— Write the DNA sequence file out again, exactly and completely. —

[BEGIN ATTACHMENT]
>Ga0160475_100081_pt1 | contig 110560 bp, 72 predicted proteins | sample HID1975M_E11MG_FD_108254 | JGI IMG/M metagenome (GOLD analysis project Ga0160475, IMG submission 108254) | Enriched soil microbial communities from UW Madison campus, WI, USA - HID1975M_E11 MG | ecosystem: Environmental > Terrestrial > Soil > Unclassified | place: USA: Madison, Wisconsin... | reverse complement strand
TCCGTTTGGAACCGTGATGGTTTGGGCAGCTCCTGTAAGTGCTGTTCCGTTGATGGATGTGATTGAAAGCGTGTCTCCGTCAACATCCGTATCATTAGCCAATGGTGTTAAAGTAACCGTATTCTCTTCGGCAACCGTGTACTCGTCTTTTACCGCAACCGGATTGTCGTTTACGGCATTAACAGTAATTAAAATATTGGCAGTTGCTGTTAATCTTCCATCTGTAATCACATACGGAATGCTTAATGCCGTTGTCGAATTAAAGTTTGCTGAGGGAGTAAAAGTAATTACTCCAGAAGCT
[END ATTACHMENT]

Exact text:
>Ga0160475_100081_pt1 | contig 110560 bp, 72 predicted proteins | sample HID1975M_E11MG_FD_108254 | JGI IMG/M metagenome (GOLD analysis project Ga0160475, IMG submission 108254) | Enriched soil microbial communities from UW Madison campus, WI, USA - HID1975M_E11 MG | ecosystem: Environmental > Terrestrial > Soil > Unclassified | place: USA: Madison, Wisconsin... | reverse complement strand
TCCGTTTGGAACCGTGATGGTTTGGGCAGCTCCTGTAAGTGCTGTTCCGTTGATGGATGTGATTGAAAGCGTGTCTCCGTCAACATCCGTATCATTAGCCAATGGTGTTAAAGTAACCGTATTCTCTTCGGCAACCGTGTACTCGTCTTTTACCGCAACCGGATTGTCGTTTACGGCATTAACAGTAATTAAAATATTGGCAGTTGCTGTTAATCTTCCATCTGTAATCACATACGGAATGCTTAATGCCGTTGTCGAATTAAAGTTTGCTGAGGGAGTAAAAGTAATTACTCCAGAAGCT